Good Reads for Spring
Spring is upon us, and with this new season comes some great new reads. Here’s just a couple of my recent favorites.
“The Last Chance Matinee (Hudson Sisters #1)” by Mariah Stewart (Gallery Books)
Three sisters are brought together by a shocking family secret and their father’s last wish.
Hollywood agent Fritz Hudson was leading a double life, with one marriage producing Allie and Des and the other producing Cara. Until they are called in to hear their father’s last will and testament, Allie and Des know nothing about Cara, and vice versa.
The will includes a generous inheritance for the three women, but there’s a catch - they must go to their father’s hometown of Hidden Falls, Pennsylvania, and restore the old theater where Fritz fell in love with the stage and with Allie and Des’ mother, Nora. If any one of the women walks away from the project, none of them receive a penny.
As the three sisters become acquainted with Hidden Falls, they come to discover a side of their father they never knew.
“The Last Chance Matinee” is a heartwarming read, full of surprising secrets, humor and lessons about what it means to be a family. Allie, Des and Cara have little in common except DNA, so the task of restoring the theater isn’t going to be an easy one. Allie, in particular, is a California girl who can’t stand Hidden Falls and is chomping at the bit to get the theater fixed up and go home to her daughter Nikki. Des is a single gal who’s been living in Montana and is passionate about rescuing abused and neglected dogs. Cara is a down-to-earth divorcee who runs a yoga studio in New Jersey.
Throughout the course of the book, the three of them start to warm up to each other, with the help of their aunt Bonnie (or “Barney,” as she likes to be called). And when sweet, bubbly Nikki comes for a visit, the walls between the sisters really start to crumble.
This book has a little bit of everything you’d expect from women’s fiction, and then some. There’s a heavy dose of romance (might I add, clean romance, which is so refreshing!), true-to-life humor, shades of mystery, and a lot of real talk between the sisters about relationships, life priorities and more.
I love stories about small towns, and in that regard, “The Last Chance Matinee” did not disappoint. There’s the one tavern in town, the town council meetings held in the back of the police station, the chit-chat at the gas station, the not-so-discreet gawking when an out-of-towner shows up, and so much more. The way Stewart portrays small-town life is charming, and never derogatory (unless Allie has something to say about it!).
Hopefully I haven’t given too much away, but I don’t think I have. I thoroughly enjoyed the first installment of “The Hudson Sisters” trilogy, and can’t wait to read the next one!
“The Barrowfields” by Phillip Lewis (Hogarth Press)
“And it came to me again how little time we all had, and how much time I’d let pass since I’d seen her. I thought of our respective times on this earth and how she and I were tied together by so many things, and that she should’ve been there with me. That something inside me was torn apart, and that this act of tearing was my continued separation from her.”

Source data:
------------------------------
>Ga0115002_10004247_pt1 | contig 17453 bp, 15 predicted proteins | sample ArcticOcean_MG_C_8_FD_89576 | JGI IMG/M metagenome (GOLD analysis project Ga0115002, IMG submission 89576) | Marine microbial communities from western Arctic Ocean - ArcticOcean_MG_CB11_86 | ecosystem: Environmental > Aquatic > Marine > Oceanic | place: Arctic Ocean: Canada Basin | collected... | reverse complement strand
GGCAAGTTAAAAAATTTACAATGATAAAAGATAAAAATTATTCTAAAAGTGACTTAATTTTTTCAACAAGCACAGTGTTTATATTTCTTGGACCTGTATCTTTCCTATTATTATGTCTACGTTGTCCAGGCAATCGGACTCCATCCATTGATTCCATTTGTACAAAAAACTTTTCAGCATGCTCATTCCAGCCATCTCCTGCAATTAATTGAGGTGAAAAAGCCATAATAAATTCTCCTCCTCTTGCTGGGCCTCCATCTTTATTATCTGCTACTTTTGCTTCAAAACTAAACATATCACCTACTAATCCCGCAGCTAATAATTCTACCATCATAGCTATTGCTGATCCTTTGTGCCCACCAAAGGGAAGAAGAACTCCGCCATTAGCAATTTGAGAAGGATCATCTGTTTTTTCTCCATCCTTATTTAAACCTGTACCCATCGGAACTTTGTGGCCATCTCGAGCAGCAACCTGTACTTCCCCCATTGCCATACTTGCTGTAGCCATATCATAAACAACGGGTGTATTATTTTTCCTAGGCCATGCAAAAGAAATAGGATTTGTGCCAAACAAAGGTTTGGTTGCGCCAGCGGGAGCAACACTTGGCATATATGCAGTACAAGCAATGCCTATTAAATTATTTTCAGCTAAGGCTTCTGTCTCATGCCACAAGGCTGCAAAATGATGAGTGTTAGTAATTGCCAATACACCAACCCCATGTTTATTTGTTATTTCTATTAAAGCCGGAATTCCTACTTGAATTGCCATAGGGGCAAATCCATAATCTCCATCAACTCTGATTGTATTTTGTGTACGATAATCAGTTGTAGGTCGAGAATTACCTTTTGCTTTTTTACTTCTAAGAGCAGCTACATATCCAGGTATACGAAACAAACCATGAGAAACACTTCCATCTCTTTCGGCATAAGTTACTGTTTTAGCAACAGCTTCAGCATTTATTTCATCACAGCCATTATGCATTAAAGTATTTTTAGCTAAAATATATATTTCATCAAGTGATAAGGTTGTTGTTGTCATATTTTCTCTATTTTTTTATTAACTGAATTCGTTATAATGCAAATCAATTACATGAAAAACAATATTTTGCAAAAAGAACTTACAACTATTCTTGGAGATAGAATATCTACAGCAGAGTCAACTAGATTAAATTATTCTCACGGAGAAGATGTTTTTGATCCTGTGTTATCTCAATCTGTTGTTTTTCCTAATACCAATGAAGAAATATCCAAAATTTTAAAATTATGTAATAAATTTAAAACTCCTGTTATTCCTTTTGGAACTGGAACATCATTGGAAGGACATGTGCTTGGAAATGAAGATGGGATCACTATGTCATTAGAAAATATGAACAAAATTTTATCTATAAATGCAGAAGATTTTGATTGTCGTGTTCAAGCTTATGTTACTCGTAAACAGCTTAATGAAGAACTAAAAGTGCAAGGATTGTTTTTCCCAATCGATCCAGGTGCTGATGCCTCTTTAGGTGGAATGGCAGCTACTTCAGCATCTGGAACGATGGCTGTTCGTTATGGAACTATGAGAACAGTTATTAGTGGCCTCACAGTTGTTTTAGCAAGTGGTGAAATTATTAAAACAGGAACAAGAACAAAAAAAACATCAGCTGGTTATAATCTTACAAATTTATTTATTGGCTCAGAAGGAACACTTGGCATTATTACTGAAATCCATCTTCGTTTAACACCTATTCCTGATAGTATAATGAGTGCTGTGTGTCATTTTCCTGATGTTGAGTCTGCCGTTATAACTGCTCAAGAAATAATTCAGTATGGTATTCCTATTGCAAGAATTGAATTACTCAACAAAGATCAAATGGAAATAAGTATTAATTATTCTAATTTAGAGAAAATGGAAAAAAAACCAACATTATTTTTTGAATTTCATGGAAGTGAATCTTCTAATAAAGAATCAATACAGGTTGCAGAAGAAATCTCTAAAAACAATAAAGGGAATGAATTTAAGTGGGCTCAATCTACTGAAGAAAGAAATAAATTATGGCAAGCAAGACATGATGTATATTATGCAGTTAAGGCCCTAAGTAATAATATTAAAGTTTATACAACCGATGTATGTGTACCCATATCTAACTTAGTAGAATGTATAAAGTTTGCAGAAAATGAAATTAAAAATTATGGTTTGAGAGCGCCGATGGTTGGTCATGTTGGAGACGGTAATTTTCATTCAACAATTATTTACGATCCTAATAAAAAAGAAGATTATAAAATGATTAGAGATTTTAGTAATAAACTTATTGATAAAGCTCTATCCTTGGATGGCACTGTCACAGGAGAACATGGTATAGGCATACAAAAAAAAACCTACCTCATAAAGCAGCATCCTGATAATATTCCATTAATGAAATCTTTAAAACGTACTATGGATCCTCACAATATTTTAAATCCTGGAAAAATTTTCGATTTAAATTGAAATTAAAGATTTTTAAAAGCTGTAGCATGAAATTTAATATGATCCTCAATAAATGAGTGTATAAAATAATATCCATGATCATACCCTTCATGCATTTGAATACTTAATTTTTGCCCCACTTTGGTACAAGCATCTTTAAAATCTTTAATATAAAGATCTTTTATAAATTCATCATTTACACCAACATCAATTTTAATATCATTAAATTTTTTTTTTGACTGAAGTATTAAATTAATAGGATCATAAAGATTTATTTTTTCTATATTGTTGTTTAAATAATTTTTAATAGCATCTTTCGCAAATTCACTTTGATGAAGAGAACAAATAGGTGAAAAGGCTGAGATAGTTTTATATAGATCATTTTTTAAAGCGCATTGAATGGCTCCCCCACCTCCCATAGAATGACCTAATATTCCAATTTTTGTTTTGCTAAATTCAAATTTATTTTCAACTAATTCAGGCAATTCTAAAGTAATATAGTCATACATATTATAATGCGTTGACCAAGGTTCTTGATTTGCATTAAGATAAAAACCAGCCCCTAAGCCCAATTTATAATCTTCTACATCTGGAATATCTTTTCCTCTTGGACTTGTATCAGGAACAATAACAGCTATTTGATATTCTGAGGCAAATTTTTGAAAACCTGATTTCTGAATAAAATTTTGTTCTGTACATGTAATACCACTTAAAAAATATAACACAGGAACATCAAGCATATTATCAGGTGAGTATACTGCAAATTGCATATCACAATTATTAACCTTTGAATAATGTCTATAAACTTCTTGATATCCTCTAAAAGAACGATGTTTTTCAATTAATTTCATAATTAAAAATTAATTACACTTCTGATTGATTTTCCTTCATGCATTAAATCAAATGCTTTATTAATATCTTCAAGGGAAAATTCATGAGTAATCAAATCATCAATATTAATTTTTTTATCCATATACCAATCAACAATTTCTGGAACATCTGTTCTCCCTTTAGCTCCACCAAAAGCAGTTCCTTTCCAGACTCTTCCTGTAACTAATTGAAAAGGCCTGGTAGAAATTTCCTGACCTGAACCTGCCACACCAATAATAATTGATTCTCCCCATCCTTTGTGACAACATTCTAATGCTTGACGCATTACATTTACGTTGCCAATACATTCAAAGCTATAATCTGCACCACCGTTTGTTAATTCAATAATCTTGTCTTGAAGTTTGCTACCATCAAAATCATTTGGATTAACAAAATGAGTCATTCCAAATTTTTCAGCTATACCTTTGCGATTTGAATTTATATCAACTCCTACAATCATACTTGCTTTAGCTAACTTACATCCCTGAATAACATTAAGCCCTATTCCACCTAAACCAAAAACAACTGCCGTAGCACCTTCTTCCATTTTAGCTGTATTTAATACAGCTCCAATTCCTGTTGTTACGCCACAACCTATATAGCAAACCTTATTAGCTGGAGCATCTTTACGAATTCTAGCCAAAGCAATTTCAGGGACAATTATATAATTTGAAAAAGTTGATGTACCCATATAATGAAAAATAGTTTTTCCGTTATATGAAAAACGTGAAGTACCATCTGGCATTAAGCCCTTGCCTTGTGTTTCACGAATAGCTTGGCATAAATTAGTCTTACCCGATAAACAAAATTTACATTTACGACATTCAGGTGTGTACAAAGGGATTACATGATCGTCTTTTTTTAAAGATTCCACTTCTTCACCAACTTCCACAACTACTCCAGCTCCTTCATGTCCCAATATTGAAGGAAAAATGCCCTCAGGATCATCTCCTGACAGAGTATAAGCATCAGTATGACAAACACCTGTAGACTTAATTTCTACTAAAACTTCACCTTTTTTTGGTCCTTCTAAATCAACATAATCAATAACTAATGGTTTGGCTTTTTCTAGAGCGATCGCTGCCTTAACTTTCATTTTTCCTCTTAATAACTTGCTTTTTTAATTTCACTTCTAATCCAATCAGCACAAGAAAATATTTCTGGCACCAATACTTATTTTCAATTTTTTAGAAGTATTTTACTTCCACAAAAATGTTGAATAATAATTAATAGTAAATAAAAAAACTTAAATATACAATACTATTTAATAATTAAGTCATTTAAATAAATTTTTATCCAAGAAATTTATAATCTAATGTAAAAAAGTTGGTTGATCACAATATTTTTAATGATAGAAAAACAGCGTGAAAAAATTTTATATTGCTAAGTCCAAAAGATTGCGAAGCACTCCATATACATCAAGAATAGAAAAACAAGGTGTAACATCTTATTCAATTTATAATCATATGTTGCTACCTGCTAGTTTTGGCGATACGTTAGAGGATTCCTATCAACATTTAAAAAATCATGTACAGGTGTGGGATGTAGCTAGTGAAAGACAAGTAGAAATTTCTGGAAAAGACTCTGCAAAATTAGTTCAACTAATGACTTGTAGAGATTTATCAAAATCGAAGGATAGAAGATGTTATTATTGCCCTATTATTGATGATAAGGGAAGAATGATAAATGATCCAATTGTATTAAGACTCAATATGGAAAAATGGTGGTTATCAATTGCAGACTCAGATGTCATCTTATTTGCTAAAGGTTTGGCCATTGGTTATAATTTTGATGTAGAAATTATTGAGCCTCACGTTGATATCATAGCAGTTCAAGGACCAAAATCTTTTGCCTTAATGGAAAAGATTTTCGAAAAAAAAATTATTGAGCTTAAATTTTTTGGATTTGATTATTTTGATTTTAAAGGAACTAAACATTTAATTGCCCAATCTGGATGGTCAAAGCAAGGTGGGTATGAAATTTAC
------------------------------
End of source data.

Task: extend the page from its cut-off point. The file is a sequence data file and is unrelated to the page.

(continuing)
Growing up in a spooky mansion in a small Appalachian town, Henry Aster is no stranger to loss. His deeply troubled father, who spends much of his time drinking and writing a book no one thinks he’ll finish, is sent over the edge when tragedy strikes the family. And just like that, he’s gone.
Henry fades away from his mother and sister when he leaves for college. There, he falls in love with a girl who’s determined to find her biological father. And as he stands beside her through the struggles she faces, he has a revelation about his own family that lures him back home.
First off, I cannot believe this is a debut novel. The writing, the storyline, the characters ... everything about “The Barrowfields” feels authentic and exquisite and familiar. It is written in such a natural style. As Henry becomes a man and reflects on his father’s abandonment, he has these little flashbacks of the days and months before his father left.
It hit me so hard when I realized the irony of his relationship with his girlfriend, Story. She longs to know who her real father is. Meanwhile, Henry’s loss of his father shapes the decisions he makes. Rather than looking out for his mom and sister after his dad leaves, he abandons them, too. And as I read, I kept waiting for him to make the connection.
These are characters that I couldn’t help but care about, and the desolate, backwoods setting really settled into my bones, much the same way it does for Henry. He loathes the place where he grew up, yet he can’t stay away.
“The Barrowfields” is a heartbreaker of a book, a story of the tenuous threads that hold a family together and how they can be threatened by grief, depression and abandonment. It’s a tale of broken promises and redemption, shot through with unexpected moments of levity. It’s a must-read that has all the makings of an enduring classic.
Megan McNeill is a staff writer for the Daily Gate City. When she’s not cranking out stories for the paper or burying her head in a book, she’s updating her book blog and hanging out with her husband. Drop her a note at email@example.com.